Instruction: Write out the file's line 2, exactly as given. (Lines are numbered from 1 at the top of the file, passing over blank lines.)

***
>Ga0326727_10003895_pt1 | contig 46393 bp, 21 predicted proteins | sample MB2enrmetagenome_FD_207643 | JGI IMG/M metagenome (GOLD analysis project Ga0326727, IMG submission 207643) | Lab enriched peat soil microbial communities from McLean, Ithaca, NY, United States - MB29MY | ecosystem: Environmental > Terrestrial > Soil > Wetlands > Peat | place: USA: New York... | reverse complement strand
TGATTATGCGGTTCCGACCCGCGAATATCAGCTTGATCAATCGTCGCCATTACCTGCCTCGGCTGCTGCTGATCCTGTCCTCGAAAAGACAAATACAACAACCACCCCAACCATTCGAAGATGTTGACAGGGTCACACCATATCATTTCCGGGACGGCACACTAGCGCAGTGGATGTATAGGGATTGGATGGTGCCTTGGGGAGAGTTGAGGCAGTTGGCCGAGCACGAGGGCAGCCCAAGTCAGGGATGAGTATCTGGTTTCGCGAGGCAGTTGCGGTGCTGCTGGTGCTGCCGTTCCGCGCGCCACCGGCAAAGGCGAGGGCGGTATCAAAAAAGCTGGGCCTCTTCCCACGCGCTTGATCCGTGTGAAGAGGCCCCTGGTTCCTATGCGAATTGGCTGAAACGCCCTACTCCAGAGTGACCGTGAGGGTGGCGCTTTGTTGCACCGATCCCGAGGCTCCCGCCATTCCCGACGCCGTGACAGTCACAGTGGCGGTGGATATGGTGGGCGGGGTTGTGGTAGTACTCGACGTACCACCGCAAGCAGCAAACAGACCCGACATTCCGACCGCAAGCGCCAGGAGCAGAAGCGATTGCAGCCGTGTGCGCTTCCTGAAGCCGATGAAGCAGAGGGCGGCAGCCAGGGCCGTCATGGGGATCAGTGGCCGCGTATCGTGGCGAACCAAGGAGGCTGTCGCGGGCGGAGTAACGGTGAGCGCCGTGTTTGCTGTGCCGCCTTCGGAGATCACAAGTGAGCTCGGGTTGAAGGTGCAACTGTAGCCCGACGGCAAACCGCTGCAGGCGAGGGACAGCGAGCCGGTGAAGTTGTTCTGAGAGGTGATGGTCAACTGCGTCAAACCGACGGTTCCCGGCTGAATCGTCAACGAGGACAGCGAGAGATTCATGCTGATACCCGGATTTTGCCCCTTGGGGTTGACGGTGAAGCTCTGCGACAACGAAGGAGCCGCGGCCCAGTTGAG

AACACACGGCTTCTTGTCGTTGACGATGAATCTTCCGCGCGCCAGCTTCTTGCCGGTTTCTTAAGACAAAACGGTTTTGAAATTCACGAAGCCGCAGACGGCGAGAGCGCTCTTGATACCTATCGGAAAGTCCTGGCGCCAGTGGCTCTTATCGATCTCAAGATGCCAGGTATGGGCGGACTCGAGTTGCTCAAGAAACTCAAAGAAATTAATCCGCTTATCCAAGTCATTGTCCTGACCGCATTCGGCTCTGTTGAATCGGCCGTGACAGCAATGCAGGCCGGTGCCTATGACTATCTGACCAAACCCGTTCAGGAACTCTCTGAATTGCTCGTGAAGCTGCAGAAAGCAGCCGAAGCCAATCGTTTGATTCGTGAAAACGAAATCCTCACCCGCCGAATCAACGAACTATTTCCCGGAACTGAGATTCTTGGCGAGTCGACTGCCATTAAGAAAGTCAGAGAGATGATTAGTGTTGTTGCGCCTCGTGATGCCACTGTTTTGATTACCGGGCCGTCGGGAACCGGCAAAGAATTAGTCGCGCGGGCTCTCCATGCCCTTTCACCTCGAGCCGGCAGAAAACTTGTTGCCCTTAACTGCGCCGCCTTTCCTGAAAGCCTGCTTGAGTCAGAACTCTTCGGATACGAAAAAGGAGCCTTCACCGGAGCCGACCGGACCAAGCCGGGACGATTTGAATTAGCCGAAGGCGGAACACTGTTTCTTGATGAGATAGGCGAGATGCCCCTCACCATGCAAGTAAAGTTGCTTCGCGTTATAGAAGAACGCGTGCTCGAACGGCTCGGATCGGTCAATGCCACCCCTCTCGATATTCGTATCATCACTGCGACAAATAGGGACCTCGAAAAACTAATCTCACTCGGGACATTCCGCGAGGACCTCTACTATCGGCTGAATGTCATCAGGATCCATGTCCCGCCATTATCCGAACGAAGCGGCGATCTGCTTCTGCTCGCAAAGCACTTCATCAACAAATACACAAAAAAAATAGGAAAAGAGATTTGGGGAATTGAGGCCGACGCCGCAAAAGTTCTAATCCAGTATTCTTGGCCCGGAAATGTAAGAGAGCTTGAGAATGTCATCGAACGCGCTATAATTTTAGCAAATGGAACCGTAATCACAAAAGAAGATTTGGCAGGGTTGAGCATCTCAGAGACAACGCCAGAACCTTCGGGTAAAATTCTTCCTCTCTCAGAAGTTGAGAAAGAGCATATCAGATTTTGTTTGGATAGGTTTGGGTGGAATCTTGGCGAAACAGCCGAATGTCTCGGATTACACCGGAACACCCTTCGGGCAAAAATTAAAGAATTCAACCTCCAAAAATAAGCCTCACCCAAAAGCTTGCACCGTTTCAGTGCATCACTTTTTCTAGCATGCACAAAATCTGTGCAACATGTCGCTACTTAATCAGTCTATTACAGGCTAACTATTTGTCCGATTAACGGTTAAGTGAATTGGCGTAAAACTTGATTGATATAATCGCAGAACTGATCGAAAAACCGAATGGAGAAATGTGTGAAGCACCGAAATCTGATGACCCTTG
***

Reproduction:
TGATTATGCGGTTCCGACCCGCGAATATCAGCTTGATCAATCGTCGCCATTACCTGCCTCGGCTGCTGCTGATCCTGTCCTCGAAAAGACAAATACAACAACCACCCCAACCATTCGAAGATGTTGACAGGGTCACACCATATCATTTCCGGGACGGCACACTAGCGCAGTGGATGTATAGGGATTGGATGGTGCCTTGGGGAGAGTTGAGGCAGTTGGCCGAGCACGAGGGCAGCCCAAGTCAGGGATGAGTATCTGGTTTCGCGAGGCAGTTGCGGTGCTGCTGGTGCTGCCGTTCCGCGCGCCACCGGCAAAGGCGAGGGCGGTATCAAAAAAGCTGGGCCTCTTCCCACGCGCTTGATCCGTGTGAAGAGGCCCCTGGTTCCTATGCGAATTGGCTGAAACGCCCTACTCCAGAGTGACCGTGAGGGTGGCGCTTTGTTGCACCGATCCCGAGGCTCCCGCCATTCCCGACGCCGTGACAGTCACAGTGGCGGTGGATATGGTGGGCGGGGTTGTGGTAGTACTCGACGTACCACCGCAAGCAGCAAACAGACCCGACATTCCGACCGCAAGCGCCAGGAGCAGAAGCGATTGCAGCCGTGTGCGCTTCCTGAAGCCGATGAAGCAGAGGGCGGCAGCCAGGGCCGTCATGGGGATCAGTGGCCGCGTATCGTGGCGAACCAAGGAGGCTGTCGCGGGCGGAGTAACGGTGAGCGCCGTGTTTGCTGTGCCGCCTTCGGAGATCACAAGTGAGCTCGGGTTGAAGGTGCAACTGTAGCCCGACGGCAAACCGCTGCAGGCGAGGGACAGCGAGCCGGTGAAGTTGTTCTGAGAGGTGATGGTCAACTGCGTCAAACCGACGGTTCCCGGCTGAATCGTCAACGAGGACAGCGAGAGATTCATGCTGATACCCGGATTTTGCCCCTTGGGGTTGACGGTGAAGCTCTGCGACAACGAAGGAGCCGCGGCCCAGTTGAG